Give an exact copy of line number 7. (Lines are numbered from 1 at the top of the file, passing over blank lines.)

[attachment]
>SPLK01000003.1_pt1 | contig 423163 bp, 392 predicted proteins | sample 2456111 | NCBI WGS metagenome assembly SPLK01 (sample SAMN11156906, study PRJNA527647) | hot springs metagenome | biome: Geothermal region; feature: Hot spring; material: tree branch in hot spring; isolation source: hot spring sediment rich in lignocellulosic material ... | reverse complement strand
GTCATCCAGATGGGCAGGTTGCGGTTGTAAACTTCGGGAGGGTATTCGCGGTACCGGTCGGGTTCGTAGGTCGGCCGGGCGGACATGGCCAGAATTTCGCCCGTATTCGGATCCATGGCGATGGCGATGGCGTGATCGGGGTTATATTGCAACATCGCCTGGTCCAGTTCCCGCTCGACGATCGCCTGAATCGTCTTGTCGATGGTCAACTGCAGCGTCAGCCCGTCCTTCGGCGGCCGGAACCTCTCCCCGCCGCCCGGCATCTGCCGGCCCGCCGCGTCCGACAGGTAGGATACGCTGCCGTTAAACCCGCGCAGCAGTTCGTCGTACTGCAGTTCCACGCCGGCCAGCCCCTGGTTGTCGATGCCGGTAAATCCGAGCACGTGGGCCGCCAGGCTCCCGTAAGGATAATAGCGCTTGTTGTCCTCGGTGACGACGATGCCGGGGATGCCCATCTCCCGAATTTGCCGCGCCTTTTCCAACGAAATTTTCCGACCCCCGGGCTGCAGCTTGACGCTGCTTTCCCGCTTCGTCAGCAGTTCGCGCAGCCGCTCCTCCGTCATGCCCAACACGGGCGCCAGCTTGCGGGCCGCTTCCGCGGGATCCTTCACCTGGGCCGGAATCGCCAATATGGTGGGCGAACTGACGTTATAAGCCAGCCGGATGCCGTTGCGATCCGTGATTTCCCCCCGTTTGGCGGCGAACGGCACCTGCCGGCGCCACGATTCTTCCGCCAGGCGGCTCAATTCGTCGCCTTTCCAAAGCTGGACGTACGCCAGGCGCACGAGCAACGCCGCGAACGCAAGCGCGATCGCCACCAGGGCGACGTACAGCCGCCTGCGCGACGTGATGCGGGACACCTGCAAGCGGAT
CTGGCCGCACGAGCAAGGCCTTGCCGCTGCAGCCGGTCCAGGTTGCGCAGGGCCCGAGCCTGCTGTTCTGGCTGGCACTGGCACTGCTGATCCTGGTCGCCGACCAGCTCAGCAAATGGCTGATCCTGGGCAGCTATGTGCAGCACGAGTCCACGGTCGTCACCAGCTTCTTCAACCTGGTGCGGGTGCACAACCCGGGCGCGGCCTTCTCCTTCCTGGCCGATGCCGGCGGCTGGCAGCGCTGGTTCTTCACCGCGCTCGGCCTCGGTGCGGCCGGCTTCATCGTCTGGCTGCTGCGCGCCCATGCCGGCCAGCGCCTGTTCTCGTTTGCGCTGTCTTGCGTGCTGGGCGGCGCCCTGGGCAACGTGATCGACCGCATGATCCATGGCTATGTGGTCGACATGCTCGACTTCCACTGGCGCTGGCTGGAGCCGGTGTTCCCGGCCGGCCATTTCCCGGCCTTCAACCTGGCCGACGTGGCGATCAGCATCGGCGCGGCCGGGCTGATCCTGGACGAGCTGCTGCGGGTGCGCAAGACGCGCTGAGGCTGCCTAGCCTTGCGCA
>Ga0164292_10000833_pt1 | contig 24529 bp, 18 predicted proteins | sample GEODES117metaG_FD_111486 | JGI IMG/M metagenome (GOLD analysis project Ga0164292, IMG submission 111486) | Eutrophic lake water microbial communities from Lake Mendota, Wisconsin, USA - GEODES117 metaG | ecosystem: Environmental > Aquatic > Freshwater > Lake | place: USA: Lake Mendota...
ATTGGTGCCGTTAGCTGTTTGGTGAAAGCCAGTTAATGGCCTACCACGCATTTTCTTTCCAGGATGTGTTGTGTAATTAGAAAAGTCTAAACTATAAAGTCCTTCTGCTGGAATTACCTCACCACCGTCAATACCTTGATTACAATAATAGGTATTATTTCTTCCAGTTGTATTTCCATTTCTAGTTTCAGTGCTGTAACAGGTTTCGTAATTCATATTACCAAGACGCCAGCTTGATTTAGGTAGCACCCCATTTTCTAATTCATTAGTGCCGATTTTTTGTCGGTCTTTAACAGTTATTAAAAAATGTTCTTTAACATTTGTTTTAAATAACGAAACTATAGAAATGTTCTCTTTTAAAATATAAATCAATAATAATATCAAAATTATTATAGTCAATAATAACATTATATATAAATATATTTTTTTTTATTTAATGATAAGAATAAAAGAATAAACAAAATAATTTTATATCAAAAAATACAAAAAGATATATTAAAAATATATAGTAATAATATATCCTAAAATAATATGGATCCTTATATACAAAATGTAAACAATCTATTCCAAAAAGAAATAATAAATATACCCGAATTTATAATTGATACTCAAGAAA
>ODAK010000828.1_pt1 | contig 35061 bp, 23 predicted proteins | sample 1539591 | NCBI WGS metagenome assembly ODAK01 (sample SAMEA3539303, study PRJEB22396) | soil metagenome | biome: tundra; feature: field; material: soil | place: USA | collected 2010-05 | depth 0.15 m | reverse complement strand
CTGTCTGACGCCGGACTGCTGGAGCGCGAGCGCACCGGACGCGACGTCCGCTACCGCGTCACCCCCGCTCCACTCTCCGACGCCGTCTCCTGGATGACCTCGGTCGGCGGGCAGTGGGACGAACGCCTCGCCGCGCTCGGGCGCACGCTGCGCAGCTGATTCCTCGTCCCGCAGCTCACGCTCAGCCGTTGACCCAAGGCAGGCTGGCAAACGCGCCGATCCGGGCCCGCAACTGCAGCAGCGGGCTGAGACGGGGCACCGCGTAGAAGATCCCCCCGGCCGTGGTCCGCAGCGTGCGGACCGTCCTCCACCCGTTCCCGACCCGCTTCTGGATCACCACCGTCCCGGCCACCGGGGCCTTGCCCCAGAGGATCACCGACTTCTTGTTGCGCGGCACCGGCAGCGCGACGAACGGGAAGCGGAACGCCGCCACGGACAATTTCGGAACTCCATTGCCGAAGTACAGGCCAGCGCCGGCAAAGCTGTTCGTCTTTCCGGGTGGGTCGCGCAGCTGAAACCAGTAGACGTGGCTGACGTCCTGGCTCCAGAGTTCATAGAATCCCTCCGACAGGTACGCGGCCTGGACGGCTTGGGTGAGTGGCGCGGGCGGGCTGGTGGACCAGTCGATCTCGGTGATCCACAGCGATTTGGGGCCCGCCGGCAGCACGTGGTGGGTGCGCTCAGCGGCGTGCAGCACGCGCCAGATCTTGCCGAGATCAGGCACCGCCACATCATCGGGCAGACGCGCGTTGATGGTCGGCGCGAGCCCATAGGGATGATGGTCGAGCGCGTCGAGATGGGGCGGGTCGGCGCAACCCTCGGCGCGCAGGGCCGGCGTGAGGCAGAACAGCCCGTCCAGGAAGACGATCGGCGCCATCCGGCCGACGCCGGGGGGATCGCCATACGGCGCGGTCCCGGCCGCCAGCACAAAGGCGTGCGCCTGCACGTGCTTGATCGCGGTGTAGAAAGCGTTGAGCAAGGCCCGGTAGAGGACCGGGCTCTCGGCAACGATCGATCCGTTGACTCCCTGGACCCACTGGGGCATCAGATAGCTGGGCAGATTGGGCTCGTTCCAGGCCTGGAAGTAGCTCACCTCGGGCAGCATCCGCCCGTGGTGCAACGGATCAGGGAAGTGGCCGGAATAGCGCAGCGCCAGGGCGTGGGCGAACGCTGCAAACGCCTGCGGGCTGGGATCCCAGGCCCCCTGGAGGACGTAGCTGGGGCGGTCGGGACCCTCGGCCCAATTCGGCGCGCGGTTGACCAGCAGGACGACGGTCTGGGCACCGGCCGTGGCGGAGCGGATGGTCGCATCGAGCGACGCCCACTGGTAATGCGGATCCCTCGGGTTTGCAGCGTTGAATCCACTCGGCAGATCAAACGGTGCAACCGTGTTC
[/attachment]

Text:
CTGTCTGACGCCGGACTGCTGGAGCGCGAGCGCACCGGACGCGACGTCCGCTACCGCGTCACCCCCGCTCCACTCTCCGACGCCGTCTCCTGGATGACCTCGGTCGGCGGGCAGTGGGACGAACGCCTCGCCGCGCTCGGGCGCACGCTGCGCAGCTGATTCCTCGTCCCGCAGCTCACGCTCAGCCGTTGACCCAAGGCAGGCTGGCAAACGCGCCGATCCGGGCCCGCAACTGCAGCAGCGGGCTGAGACGGGGCACCGCGTAGAAGATCCCCCCGGCCGTGGTCCGCAGCGTGCGGACCGTCCTCCACCCGTTCCCGACCCGCTTCTGGATCACCACCGTCCCGGCCACCGGGGCCTTGCCCCAGAGGATCACCGACTTCTTGTTGCGCGGCACCGGCAGCGCGACGAACGGGAAGCGGAACGCCGCCACGGACAATTTCGGAACTCCATTGCCGAAGTACAGGCCAGCGCCGGCAAAGCTGTTCGTCTTTCCGGGTGGGTCGCGCAGCTGAAACCAGTAGACGTGGCTGACGTCCTGGCTCCAGAGTTCATAGAATCCCTCCGACAGGTACGCGGCCTGGACGGCTTGGGTGAGTGGCGCGGGCGGGCTGGTGGACCAGTCGATCTCGGTGATCCACAGCGATTTGGGGCCCGCCGGCAGCACGTGGTGGGTGCGCTCAGCGGCGTGCAGCACGCGCCAGATCTTGCCGAGATCAGGCACCGCCACATCATCGGGCAGACGCGCGTTGATGGTCGGCGCGAGCCCATAGGGATGATGGTCGAGCGCGTCGAGATGGGGCGGGTCGGCGCAACCCTCGGCGCGCAGGGCCGGCGTGAGGCAGAACAGCCCGTCCAGGAAGACGATCGGCGCCATCCGGCCGACGCCGGGGGGATCGCCATACGGCGCGGTCCCGGCCGCCAGCACAAAGGCGTGCGCCTGCACGTGCTTGATCGCGGTGTAGAAAGCGTTGAGCAAGGCCCGGTAGAGGACCGGGCTCTCGGCAACGATCGATCCGTTGACTCCCTGGACCCACTGGGGCATCAGATAGCTGGGCAGATTGGGCTCGTTCCAGGCCTGGAAGTAGCTCACCTCGGGCAGCATCCGCCCGTGGTGCAACGGATCAGGGAAGTGGCCGGAATAGCGCAGCGCCAGGGCGTGGGCGAACGCTGCAAACGCCTGCGGGCTGGGATCCCAGGCCCCCTGGAGGACGTAGCTGGGGCGGTCGGGACCCTCGGCCCAATTCGGCGCGCGGTTGACCAGCAGGACGACGGTCTGGGCACCGGCCGTGGCGGAGCGGATGGTCGCATCGAGCGACGCCCACTGGTAATGCGGATCCCTCGGGTTTGCAGCGTTGAATCCACTCGGCAGATCAAACGGTGCAACCGTGTTC